Mr. Klapisch lingers his camera lovingly over shots of grapes being harvested and stomped, all the while employing story mechanics and flashbacks indelicate enough to suggest the churn of a factory juicer.
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This story of sibling camaraderie and familial strife at a Burgundy winery unfolds against the backdrop of reliably picturesque views, with its bouquet of largely familiar elements presented with a modern finish.
A film so rich and pleasurable you’d be forgiven if you thought about it each time you have a glass of red.
Still, the family dynamics work out beautifully, and Jean’s return also leads to a deeply affecting revelation of his father’s feelings for him. As far as winemaking is concerned, Back to Burgundy is rich in vistas of the fabled côtes; stuffed with oenophile info (who knew how directly de-stemming affects a wine’s structure?) and studded with casual tastings of wines that most of us can only dream of. A 1990 Pommard? A 1995 Meursault Perrières?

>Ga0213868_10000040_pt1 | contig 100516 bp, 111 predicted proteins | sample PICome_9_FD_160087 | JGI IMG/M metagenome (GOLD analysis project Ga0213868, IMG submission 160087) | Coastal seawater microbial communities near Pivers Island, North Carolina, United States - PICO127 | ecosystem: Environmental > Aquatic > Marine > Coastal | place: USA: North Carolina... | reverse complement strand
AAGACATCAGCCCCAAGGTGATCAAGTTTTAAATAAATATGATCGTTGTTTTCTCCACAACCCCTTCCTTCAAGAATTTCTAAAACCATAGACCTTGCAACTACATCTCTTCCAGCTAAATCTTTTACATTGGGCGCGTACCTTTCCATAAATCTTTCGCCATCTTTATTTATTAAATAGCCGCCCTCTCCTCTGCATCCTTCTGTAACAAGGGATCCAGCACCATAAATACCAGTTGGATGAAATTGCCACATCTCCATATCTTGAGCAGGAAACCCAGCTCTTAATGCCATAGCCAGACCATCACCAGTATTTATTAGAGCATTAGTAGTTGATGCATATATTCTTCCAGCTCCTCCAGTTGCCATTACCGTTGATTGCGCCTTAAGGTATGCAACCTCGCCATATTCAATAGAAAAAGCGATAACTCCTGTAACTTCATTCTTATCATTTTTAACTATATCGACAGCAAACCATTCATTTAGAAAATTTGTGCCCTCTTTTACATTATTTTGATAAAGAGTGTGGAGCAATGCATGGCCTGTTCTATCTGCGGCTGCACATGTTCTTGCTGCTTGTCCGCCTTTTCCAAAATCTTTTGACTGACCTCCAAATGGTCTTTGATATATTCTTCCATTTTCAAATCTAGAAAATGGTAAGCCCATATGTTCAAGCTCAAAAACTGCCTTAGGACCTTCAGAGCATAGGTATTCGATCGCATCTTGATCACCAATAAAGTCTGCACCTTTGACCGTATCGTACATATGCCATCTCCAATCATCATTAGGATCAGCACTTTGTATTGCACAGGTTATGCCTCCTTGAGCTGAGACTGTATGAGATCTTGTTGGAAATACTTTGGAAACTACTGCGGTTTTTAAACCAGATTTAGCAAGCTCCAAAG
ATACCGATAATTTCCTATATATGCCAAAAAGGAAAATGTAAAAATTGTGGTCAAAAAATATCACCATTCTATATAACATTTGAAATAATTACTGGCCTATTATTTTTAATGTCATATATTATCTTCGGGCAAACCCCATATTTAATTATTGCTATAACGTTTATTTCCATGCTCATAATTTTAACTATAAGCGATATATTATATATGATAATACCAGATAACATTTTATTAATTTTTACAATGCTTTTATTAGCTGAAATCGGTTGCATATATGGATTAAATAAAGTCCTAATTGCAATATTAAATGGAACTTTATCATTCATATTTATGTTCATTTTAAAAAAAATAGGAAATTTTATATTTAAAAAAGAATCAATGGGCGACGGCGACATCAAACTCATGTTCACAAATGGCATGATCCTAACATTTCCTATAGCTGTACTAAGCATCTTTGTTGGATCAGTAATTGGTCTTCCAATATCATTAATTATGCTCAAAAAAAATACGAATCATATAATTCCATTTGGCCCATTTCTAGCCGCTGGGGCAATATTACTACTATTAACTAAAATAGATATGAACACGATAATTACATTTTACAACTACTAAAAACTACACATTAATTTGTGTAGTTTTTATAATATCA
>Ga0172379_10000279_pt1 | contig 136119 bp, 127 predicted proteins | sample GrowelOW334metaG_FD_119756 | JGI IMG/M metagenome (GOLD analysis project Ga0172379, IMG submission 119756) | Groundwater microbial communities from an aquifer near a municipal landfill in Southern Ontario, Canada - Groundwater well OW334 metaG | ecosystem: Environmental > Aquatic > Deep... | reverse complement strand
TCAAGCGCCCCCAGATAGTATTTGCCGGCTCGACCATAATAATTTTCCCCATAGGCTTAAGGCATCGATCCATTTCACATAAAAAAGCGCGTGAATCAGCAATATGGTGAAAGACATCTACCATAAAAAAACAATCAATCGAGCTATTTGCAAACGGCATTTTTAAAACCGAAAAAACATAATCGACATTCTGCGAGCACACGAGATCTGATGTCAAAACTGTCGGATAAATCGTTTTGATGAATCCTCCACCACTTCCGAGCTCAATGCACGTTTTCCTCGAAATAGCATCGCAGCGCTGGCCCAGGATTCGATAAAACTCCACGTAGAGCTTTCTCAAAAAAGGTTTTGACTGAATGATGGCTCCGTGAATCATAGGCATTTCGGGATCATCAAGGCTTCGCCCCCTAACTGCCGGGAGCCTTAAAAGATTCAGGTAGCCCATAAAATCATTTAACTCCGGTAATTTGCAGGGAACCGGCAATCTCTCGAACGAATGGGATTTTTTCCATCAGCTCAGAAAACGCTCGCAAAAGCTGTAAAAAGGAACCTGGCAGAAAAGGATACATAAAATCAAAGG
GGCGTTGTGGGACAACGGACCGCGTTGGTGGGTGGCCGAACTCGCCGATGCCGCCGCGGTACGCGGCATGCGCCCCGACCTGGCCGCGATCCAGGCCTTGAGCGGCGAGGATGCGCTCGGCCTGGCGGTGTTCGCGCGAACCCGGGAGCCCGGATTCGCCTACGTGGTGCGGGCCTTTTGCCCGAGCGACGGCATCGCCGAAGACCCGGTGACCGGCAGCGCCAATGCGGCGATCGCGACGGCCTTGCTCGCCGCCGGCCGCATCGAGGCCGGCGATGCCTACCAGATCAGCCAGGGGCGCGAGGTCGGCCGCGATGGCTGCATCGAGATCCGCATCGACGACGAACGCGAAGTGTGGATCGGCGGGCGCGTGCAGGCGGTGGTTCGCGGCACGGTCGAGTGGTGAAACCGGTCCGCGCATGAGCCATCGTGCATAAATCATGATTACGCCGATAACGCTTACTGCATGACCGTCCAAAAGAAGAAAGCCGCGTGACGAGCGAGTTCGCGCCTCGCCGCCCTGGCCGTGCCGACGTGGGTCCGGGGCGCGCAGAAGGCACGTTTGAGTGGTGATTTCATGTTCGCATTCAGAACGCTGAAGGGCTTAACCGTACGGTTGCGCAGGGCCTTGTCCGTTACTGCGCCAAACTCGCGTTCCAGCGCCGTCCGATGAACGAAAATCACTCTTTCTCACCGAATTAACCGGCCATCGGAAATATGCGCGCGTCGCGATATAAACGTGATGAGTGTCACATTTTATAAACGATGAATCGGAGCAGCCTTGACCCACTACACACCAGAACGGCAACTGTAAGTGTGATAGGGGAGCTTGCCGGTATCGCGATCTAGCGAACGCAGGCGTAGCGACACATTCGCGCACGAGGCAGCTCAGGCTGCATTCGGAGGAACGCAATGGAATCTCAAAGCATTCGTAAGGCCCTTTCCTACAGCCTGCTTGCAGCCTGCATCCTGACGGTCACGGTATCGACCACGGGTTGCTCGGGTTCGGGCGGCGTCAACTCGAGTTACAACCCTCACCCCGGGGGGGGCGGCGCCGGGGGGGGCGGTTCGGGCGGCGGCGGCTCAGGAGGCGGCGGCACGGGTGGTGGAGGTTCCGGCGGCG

The film’s central metaphor — life is like wine — is an overripe one.
The characters at one stage debate the merits of a smooth, fruity wine versus something more taut and acidic: it would be tempting to say that Klapisch goes too predictably for the first option, but the problems here are more with structure than taste.
When the film focuses on the wine-making process, in the progression from vine to bottle, it's a fascinating and detailed look at a very specific subculture.
There doesn’t seem to be a romantic-comedy cliché missing from the bland French domestic Back to Burgundy, a wholly contrived post-adolescent coming-of-age yarn.
It’s more of a table wine – inoffensive, middlebrow and, like the scenes of grape harvesting here, hard work.
Cédric Klapisch correlates wine’s complex arrangement of flavors to the complexity of memory itself, which, it should be said, is the most nuanced of the filmmaker’s wine metaphors.